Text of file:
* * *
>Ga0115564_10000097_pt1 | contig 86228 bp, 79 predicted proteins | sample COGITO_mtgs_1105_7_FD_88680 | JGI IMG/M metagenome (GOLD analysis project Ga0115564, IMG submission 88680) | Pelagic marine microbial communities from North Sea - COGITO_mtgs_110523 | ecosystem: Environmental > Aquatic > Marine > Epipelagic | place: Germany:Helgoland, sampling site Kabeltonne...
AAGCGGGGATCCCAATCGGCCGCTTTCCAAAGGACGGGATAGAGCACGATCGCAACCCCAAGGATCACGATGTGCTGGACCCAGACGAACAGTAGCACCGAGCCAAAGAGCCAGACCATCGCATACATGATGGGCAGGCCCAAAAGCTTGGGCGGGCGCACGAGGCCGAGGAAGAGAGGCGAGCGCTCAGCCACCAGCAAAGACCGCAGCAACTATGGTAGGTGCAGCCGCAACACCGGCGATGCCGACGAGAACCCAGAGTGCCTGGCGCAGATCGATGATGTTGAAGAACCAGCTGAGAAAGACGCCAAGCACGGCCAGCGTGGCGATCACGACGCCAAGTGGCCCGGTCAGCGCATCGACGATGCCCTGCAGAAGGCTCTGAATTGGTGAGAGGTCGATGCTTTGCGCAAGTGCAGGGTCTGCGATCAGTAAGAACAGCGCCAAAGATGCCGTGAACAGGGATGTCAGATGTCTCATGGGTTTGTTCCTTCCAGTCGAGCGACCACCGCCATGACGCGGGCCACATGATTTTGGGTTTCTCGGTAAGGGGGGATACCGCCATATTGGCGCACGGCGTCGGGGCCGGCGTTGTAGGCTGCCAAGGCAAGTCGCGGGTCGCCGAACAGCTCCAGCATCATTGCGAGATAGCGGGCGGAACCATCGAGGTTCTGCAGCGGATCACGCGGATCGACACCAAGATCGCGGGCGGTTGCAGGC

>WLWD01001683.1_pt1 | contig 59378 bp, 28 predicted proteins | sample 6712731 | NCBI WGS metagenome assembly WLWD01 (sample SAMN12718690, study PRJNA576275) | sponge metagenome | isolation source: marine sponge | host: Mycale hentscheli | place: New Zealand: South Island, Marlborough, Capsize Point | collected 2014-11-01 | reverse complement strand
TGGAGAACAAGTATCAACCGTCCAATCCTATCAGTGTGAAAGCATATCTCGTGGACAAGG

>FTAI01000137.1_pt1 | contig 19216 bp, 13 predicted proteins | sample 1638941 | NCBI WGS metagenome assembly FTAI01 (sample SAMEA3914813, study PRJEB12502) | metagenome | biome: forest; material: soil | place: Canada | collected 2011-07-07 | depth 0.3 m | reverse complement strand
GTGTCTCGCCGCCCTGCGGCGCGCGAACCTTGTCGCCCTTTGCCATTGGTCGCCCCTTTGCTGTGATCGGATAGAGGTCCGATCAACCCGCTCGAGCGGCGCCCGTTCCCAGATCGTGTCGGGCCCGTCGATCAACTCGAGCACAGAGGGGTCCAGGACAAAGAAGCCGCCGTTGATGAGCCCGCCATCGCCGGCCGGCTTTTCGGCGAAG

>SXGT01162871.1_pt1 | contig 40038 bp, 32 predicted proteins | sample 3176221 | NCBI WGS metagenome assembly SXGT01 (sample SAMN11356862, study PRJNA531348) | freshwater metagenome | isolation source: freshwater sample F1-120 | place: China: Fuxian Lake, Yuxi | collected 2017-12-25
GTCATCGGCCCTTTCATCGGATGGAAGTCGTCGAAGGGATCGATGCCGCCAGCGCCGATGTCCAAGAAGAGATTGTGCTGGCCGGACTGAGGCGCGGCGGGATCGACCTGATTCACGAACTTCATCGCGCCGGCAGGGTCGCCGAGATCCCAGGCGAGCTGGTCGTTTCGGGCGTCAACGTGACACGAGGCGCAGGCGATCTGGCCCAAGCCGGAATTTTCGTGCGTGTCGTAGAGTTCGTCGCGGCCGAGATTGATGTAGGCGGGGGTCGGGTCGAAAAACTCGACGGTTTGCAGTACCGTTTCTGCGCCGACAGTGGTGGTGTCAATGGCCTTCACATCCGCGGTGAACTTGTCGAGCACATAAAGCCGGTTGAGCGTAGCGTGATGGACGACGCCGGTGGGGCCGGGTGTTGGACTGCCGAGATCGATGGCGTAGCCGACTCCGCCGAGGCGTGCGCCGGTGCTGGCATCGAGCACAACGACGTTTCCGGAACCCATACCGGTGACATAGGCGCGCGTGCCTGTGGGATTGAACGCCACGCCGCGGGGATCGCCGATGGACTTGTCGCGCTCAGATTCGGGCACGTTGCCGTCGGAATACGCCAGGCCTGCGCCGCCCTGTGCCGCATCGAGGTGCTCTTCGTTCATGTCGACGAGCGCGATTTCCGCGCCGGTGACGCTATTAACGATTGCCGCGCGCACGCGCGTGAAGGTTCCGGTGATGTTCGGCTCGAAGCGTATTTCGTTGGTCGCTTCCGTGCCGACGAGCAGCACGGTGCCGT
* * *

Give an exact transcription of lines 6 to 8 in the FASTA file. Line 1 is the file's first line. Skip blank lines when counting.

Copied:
GTGTCTCGCCGCCCTGCGGCGCGCGAACCTTGTCGCCCTTTGCCATTGGTCGCCCCTTTGCTGTGATCGGATAGAGGTCCGATCAACCCGCTCGAGCGGCGCCCGTTCCCAGATCGTGTCGGGCCCGTCGATCAACTCGAGCACAGAGGGGTCCAGGACAAAGAAGCCGCCGTTGATGAGCCCGCCATCGCCGGCCGGCTTTTCGGCGAAG

>SXGT01162871.1_pt1 | contig 40038 bp, 32 predicted proteins | sample 3176221 | NCBI WGS metagenome assembly SXGT01 (sample SAMN11356862, study PRJNA531348) | freshwater metagenome | isolation source: freshwater sample F1-120 | place: China: Fuxian Lake, Yuxi | collected 2017-12-25
GTCATCGGCCCTTTCATCGGATGGAAGTCGTCGAAGGGATCGATGCCGCCAGCGCCGATGTCCAAGAAGAGATTGTGCTGGCCGGACTGAGGCGCGGCGGGATCGACCTGATTCACGAACTTCATCGCGCCGGCAGGGTCGCCGAGATCCCAGGCGAGCTGGTCGTTTCGGGCGTCAACGTGACACGAGGCGCAGGCGATCTGGCCCAAGCCGGAATTTTCGTGCGTGTCGTAGAGTTCGTCGCGGCCGAGATTGATGTAGGCGGGGGTCGGGTCGAAAAACTCGACGGTTTGCAGTACCGTTTCTGCGCCGACAGTGGTGGTGTCAATGGCCTTCACATCCGCGGTGAACTTGTCGAGCACATAAAGCCGGTTGAGCGTAGCGTGATGGACGACGCCGGTGGGGCCGGGTGTTGGACTGCCGAGATCGATGGCGTAGCCGACTCCGCCGAGGCGTGCGCCGGTGCTGGCATCGAGCACAACGACGTTTCCGGAACCCATACCGGTGACATAGGCGCGCGTGCCTGTGGGATTGAACGCCACGCCGCGGGGATCGCCGATGGACTTGTCGCGCTCAGATTCGGGCACGTTGCCGTCGGAATACGCCAGGCCTGCGCCGCCCTGTGCCGCATCGAGGTGCTCTTCGTTCATGTCGACGAGCGCGATTTCCGCGCCGGTGACGCTATTAACGATTGCCGCGCGCACGCGCGTGAAGGTTCCGGTGATGTTCGGCTCGAAGCGTATTTCGTTGGTCGCTTCCGTGCCGACGAGCAGCACGGTGCCGT